christmas: ‘A ray of light’ in dark Omicron times: World rings in Christmas amid curbs & cancellations – Times of India
In Rome’s St Peter’s Basilica, a mask-less Pope Francis celebrated the Christmas eve Mass before an estimated 2,000 people on Friday — far more than last year’s 200 when Italy was in a full lockdown despite having less weekly cases than this year.
Francis processed down the central aisle as the Sistine Chapel choir sang “Noel”, kicking off the Vatican’s Christmas holiday that commemorates the birth of Jesus in a manger in Bethlehem.
In his homily, Francis urged the faithful to focus on the “littleness” of Jesus, and remember that he came into the world poor, without even a proper crib.
“That is where God is, in littleness,” Francis said. “This is the message: God does not rise up in grandeur, but lowers himself into littleness. Littleness is the path that he chose to draw near to us, to touch our hearts, to save us and to bring us back to what really matters.”
This year due to the resurgence in Covid-19 cases, prompting a new vaccine mandate for Vatican employees, attendance on Friday was limited to about 2,000 people, way less than the 20,000 seating capacity of St Peter’s.
The 85-year-old pope began the “Midnight Mass” at 7.30 pm, a hold-over from last year, when the service had to end before Italy’s nationwide Covid-19 curfew.
No curfew, however, is in place this year, but cases this week have surged even beyond 2020 levels. For the second day in a row, Italy on Friday set a new pandemic daily record with 50,599 new cases. Another 141 people died, bringing Italy’s official death toll to 136,386.
Francis is believed to have received the third booster shot, as has emeritus Pope Benedict XVI.
Bethlehem hoteliers disappointed
In Bethlehem, the Palestinian town in the Israeli-occupied West Bank that Christians believe is Jesus’ birthplace, hoteliers have been disappointed.
After a near-total lockdown last year, Israel has again closed its borders.
Celebrations on Friday were subdued as just a few hundred huddled in the city’s Manger Square to watch the Palestinian scouts and bagpipers parade past.
This year, like last, Midnight Mass on Christmas Eve will be reserved for just a small circle of people by invitation only.
For some it was “surreal”. “There is a selfish part where it’s like ‘Oh I get to see this place so empty’ but on the other hand you feel for the shops, all the money they are losing, it’s really quite tragic,” American student Hudson Harder told AFP.
US first lady takes unexpected guest to children’s hospital
Across the Atlantic, US First Lady Jill Biden took an unexpected guest to a children’s hospital in Washington: her husband Joe who is the first sitting president to accompany his spouse for the traditional Christmas book-reading.
The couple chatted with patients and doctors, showing one boy a photo of “Commander”, their new puppy, before settling into chairs beside a Christmas tree and reading a book inspired by the Disney movie “Frozen”.
The Bidens have planned to spend the Christmas at the White House, an uncommon practice for recent American presidents.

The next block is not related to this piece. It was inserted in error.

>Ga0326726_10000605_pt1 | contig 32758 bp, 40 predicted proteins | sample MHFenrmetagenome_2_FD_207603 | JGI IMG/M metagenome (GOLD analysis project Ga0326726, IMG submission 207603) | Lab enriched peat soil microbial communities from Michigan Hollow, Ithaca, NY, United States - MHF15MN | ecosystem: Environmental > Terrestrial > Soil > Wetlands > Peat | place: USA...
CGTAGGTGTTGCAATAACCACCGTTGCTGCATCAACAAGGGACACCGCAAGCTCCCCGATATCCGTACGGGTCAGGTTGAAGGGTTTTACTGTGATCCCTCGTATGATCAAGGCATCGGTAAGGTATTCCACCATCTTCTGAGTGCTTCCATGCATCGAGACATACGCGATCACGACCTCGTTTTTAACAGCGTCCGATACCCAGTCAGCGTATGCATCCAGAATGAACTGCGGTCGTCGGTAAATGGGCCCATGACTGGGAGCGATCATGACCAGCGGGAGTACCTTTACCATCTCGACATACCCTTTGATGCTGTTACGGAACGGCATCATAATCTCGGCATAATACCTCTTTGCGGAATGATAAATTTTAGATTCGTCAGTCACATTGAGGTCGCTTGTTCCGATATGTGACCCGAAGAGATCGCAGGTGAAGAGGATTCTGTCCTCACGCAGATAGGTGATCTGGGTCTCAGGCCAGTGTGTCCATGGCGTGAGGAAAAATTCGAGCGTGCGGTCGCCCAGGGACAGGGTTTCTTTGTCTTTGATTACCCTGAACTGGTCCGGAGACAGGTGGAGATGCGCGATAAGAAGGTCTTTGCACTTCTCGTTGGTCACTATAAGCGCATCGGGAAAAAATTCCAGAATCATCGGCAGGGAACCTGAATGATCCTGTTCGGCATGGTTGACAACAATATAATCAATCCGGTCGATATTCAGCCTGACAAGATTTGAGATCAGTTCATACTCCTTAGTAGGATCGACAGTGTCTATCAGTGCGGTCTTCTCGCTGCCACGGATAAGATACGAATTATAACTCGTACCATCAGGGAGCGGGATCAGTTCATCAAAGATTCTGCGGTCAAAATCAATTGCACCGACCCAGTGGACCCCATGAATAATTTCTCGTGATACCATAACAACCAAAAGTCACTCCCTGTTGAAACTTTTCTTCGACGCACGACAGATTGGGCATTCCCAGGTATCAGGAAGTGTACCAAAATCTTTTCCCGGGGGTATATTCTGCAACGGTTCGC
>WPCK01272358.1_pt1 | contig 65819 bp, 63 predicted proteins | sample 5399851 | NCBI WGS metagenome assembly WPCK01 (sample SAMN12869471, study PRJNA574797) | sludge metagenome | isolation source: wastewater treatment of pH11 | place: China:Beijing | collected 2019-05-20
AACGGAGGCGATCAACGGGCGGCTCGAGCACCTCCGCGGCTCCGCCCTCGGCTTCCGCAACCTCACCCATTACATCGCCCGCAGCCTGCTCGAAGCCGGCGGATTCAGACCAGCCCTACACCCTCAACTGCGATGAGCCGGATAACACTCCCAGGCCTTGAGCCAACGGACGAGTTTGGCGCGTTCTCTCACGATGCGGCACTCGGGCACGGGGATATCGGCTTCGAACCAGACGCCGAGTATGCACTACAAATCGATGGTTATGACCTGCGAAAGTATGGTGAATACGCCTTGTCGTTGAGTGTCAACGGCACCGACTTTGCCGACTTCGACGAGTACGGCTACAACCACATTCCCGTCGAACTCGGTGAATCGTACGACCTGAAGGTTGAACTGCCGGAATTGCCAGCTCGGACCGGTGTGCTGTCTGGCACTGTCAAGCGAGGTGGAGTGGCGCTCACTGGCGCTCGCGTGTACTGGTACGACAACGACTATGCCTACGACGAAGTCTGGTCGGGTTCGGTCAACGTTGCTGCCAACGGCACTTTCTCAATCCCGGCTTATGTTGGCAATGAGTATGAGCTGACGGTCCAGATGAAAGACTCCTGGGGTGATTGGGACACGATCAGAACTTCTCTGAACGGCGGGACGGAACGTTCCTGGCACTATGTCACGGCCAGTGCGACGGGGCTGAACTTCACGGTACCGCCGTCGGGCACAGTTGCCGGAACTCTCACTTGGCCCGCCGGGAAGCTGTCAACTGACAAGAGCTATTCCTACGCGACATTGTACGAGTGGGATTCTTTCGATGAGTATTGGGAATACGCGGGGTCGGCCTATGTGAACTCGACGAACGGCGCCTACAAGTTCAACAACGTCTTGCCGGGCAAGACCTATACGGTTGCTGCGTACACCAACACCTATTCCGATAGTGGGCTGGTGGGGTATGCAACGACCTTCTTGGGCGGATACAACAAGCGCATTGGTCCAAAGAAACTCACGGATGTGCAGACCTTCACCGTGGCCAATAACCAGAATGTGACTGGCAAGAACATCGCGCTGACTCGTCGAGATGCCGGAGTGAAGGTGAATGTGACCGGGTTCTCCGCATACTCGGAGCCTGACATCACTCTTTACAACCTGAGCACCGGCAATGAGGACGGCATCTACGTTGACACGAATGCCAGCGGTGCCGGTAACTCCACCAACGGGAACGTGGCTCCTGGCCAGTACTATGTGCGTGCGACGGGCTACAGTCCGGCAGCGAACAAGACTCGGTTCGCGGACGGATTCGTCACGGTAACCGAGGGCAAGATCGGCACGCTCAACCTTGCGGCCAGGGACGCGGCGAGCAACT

The family normally rings in the New Year in the sunny US Virgin Islands but will instead go to their home in chilly Delaware, a few hours northeast of Washington.
Santa not deterred from doing his rounds
Santa was not deterred from doing his rounds, even as over 2,000 flights were cancelled on the Christmas eve globally.
The bearded spreader of holiday cheer had reportedly been cleared for travel in Canada’s airspace after showing proof of vaccination and a pre-flight negative Covid test, Ottawa’s transport minister said.
Santa’s flight crew — including reindeer Rudolph, whose “nose shone red and bright (but) made sure he had no Covid-19 symptoms before taking off” — had also been given the all clear.
Australian authorities said they were working round the clock to ensure “Operation Present Drop” goes smoothly.
“Our air traffic controllers will be guiding Santa safely through Australian airspace,” said aviation safety authority Airservices.
“He’s cleared to fly at 500 feet so he can skim the rooftops and deliver his presents quickly and quietly.”
The joint US-Canadian command, NORAD, on a specialised website offered the public the chance to track Father Christmas’ sleigh as it flies around the globe.
Celebrations amid restrictions in Europe
In Europe, governments are re-imposing safety measures that are draining the fun from Christmas for many.
The Netherlands is back in lockdown, while Spain and Italy have made wearing masks compulsory outdoors.
With Britain hitting a record high number of Covid-19 infections again on Friday for a third day in a row, British Prime Minister Boris Johnson suggested getting a vaccine booster shot as a Christmas gift for relatives.
France notched up record positive cases for the second day in a row and its health authorities urged people to get booster shots just three months after initial jabs, down from the current five.
On the other hand, most Australians are allowed to travel interstate over the festive break for the first time in two years, with Sydney’s Catholic Archbishop Anthony Fisher saying that Christmas was “a ray of light” in dark times.